102000miles on my 2012 Subaru Legacy. Tooling down the interstate, the car starts shaking, and all the dash lights come on. Got it towed to a repair shop (reputable) and was told it would cost between 3500-4000 to repair it. A bad valve was causing compression issues. Car, in good shape, only valued at 5500 retail. Why fix it? Now, what do I do with the car?
How do they know it’s a bad valve?
They put it on a computer and that apparently was what the error code read. That’s what I was told anyway.
Which engine does the car have?
2.5i four cylinder
With very little info to go on, I will make an assumption here based on the complaint, bad valve, and compression issue.
The assumption would be valve lash has tightened and burned one or more exhaust valves. Yes, I know Subaru and other car makers only recommend a valve lash check (and a totally bogus audible one at that) every millennium or so but that recomendation is pure garbage.
Valve lash should be checked every 30k miles. Failure to do so leaves the car owner at risk for valve/cylinder head damage. In your case it’s likely that valve lash was tightening up over time and during the interstate tooling the tipping point arrived.
The price for what I assume (again, a dreaded assumption) is burned valve damage seems a bit high to me. You might price this job around and if possible you might clarify exactly what was said to you so the word assume and its various forms could be dropped from the discussion.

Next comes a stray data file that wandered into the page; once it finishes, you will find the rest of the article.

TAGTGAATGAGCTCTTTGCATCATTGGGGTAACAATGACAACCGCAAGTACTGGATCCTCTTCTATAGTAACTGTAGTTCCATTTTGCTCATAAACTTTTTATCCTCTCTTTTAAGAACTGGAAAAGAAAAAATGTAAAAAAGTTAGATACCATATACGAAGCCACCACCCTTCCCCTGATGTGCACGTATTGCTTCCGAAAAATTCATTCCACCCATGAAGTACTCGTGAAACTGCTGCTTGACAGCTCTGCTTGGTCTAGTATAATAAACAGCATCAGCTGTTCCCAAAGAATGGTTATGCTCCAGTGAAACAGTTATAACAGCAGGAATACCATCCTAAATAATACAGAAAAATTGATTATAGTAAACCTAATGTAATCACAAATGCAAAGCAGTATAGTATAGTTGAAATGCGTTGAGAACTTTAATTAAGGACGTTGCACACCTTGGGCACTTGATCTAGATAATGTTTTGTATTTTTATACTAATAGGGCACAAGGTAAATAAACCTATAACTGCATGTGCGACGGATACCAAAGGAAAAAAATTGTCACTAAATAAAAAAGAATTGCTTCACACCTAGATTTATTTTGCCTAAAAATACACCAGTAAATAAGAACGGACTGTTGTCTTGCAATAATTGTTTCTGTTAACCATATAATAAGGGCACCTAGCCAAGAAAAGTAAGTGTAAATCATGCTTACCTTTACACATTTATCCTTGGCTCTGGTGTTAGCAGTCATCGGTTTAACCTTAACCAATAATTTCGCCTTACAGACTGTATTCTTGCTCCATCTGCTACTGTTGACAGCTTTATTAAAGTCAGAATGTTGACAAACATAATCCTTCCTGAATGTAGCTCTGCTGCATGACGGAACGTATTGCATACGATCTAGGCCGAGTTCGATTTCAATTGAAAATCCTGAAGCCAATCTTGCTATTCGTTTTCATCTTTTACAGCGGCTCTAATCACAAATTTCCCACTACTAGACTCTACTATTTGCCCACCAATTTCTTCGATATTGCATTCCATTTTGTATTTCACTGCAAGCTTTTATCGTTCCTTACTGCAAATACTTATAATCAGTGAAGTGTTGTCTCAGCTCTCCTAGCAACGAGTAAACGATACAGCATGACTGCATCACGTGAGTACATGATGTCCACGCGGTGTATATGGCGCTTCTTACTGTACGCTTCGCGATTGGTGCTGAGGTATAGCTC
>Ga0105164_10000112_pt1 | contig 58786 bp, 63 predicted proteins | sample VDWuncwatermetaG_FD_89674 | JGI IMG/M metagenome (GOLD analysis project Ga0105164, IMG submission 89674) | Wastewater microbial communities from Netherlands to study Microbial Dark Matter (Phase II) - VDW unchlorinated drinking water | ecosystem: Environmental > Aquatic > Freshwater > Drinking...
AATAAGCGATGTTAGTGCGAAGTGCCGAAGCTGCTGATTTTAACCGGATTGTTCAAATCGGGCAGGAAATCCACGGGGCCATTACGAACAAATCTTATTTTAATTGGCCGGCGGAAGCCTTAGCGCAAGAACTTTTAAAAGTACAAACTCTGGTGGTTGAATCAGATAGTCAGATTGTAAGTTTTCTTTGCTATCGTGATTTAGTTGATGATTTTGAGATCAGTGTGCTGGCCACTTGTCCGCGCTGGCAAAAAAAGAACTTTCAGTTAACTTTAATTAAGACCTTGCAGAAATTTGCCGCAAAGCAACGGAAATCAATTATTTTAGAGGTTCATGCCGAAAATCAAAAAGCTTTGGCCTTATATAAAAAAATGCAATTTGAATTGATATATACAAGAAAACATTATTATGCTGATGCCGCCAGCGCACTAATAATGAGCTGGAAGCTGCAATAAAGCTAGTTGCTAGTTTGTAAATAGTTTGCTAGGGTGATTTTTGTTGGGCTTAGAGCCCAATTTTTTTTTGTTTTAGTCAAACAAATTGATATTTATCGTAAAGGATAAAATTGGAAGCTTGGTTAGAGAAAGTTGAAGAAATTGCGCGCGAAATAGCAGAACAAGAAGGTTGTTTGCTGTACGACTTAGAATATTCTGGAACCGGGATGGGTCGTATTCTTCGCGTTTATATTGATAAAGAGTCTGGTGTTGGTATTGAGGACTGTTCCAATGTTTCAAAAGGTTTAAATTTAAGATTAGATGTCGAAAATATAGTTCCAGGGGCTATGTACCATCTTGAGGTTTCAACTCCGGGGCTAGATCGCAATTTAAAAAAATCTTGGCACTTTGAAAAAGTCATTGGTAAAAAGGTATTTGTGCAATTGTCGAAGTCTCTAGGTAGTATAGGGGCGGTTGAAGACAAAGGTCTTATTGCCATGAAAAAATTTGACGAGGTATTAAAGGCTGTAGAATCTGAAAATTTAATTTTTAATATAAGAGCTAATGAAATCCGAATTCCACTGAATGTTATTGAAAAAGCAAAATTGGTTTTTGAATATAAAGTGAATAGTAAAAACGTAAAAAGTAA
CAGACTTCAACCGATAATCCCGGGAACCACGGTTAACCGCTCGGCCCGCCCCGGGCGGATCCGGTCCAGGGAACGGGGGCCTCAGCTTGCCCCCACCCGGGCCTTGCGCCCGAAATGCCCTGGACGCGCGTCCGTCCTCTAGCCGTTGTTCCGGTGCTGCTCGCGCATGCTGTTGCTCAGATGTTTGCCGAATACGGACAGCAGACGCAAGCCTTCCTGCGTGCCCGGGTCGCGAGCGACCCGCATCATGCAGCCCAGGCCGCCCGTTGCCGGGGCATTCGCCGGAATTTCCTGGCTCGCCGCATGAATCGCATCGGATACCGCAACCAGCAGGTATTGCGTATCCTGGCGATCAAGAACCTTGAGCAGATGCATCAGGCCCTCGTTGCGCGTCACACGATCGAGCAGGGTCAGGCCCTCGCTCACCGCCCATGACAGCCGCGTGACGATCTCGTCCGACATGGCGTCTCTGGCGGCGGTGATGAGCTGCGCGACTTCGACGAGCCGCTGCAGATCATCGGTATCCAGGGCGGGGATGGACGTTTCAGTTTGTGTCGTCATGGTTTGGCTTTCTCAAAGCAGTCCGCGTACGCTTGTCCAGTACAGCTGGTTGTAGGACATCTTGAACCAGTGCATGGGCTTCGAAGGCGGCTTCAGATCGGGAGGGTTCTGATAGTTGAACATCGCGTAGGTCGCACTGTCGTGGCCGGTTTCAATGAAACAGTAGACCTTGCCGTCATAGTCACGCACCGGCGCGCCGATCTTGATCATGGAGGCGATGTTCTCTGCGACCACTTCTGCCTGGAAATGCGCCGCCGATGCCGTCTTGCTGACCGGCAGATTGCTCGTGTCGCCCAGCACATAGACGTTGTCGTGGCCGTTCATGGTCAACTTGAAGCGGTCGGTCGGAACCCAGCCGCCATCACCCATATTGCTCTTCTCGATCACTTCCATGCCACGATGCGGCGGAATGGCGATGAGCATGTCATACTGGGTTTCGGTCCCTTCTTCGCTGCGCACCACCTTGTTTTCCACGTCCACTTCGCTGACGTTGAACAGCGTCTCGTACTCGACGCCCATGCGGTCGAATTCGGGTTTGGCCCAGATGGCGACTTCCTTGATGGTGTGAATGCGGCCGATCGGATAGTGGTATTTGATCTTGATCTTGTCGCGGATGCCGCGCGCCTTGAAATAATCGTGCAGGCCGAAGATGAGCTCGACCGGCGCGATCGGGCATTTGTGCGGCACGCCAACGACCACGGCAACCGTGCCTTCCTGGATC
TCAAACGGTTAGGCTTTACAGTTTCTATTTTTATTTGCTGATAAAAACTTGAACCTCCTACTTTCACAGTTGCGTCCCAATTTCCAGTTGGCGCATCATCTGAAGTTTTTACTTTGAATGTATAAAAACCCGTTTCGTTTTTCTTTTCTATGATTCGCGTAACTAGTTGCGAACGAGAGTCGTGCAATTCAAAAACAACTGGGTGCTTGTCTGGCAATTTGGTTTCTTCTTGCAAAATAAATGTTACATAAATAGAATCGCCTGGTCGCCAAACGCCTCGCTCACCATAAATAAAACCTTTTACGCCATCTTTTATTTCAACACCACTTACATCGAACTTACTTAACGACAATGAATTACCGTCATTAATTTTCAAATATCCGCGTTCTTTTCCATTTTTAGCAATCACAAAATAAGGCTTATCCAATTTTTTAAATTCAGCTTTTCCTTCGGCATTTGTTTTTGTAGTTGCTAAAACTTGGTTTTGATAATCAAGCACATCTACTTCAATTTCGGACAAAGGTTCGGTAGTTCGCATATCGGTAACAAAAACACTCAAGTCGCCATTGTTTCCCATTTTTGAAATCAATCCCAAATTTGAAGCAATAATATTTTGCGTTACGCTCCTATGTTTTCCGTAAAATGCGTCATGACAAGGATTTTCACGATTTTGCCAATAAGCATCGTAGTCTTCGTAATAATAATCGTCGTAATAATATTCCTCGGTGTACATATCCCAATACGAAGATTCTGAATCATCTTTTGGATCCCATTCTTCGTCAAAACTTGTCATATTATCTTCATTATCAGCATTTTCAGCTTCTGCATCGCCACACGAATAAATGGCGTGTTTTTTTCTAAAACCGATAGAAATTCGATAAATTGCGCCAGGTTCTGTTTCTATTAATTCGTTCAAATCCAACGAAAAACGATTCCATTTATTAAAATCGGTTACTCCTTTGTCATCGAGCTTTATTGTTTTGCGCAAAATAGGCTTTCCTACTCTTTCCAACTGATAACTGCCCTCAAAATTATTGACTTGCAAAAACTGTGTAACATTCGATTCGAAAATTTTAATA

Thanks for the help. The Subaru dealer called me and said the repair would be between $4000-$5200, more than the car’s value. I bought the Subaru because they were supposed to be good cars. Mine only had 102,000 miles on it.
Remember that the Subaru dealership is motivated to sell you a new Subaru. Also remember that dealerships usually cost more (often a lot more) than independent shops. And finally, remember that the guy you talked to was probably not a mechanic, but a service advisor, which is dealership speak for “salesgoober who may or may not know anything about cars.”
This is a headgaskets repair in disguise. No worries. Take it to a non dealer shop, pulll the heads, replace 1 or both. It’s not 4000$
You can have it towed to the junkyard
You have received good advice above. First of all, it is very common for these type of engines to need new head gaskets at around this mileage, and the cost to replace one head with rebuilt doesn’t double the price of the job.
Second, you should be able to have this work done for less than $3k. It is not necessary to have this repair done at a dealer, and in fact would be better to have it done at an independent shop which will use better-quality aftermarket parts. Dealers generally use nothing but genuine OEM parts, which are sometimes the best, but not always. Their labor rates are often higher than other shops, as well.
Third, and most importantly, one should not fall into the trap of comparing repair costs to book value. What is important is not how much it costs to repair your car versus what you could sell this car for on the open market. What is important is how much the repair costs are versus the alternative (which for most people would be junking the car and buying a different new or used car). Unless the car has other issues, such as body damage, rust, salvage title, etc, it makes sense to do the repairs.
What @bcohen2010 wrote is the correct view. The value of the car is its value TO YOU, not its retail value. Which would you rather own, your current car, repaired at a shop that specializes in Subarus (not a dealer that specializes in selling new cars) or another used car that you can buy for the same money as the cost of repair?
ok4450, I have a question. I was surprised the Subaru did not have hydraulic lifters. Don’t most other cars?